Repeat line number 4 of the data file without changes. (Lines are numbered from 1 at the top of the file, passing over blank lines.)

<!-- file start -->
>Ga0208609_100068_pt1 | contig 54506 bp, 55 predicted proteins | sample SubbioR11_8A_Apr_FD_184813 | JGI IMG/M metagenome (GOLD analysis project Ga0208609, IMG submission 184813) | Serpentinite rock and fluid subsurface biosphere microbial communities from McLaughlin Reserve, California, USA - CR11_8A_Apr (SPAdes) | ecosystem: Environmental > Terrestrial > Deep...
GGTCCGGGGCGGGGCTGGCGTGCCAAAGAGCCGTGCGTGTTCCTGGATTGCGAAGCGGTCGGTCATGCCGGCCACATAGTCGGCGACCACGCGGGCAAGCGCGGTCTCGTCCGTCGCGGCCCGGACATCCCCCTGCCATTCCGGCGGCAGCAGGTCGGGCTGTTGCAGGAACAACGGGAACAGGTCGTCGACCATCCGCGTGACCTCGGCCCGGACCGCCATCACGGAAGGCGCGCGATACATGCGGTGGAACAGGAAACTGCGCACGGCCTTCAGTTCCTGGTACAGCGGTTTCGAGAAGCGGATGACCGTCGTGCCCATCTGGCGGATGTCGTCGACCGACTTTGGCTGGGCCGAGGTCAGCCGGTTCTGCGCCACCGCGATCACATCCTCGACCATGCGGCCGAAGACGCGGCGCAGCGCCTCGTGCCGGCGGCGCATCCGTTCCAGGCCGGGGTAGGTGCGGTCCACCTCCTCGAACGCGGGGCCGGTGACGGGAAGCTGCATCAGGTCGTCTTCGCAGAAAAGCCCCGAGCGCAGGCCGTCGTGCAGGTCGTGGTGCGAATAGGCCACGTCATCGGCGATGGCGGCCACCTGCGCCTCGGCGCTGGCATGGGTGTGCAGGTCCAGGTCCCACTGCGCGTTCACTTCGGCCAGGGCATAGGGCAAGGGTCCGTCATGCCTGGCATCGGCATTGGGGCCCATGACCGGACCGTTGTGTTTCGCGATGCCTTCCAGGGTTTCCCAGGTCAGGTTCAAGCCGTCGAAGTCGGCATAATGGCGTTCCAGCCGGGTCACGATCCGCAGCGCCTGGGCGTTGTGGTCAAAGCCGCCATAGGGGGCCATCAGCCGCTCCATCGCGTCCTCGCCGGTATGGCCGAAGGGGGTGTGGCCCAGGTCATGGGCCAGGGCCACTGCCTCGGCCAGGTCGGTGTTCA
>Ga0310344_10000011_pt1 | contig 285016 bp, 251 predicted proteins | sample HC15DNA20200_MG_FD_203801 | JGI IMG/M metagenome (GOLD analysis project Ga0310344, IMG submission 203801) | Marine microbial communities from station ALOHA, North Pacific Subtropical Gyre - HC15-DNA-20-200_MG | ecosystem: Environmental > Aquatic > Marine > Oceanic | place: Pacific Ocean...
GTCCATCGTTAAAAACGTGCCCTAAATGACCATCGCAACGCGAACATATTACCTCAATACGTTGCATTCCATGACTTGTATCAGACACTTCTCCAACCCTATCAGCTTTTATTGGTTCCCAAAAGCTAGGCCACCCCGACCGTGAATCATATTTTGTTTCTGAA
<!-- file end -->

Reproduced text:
GTCCATCGTTAAAAACGTGCCCTAAATGACCATCGCAACGCGAACATATTACCTCAATACGTTGCATTCCATGACTTGTATCAGACACTTCTCCAACCCTATCAGCTTTTATTGGTTCCCAAAAGCTAGGCCACCCCGACCGTGAATCATATTTTGTTTCTGAA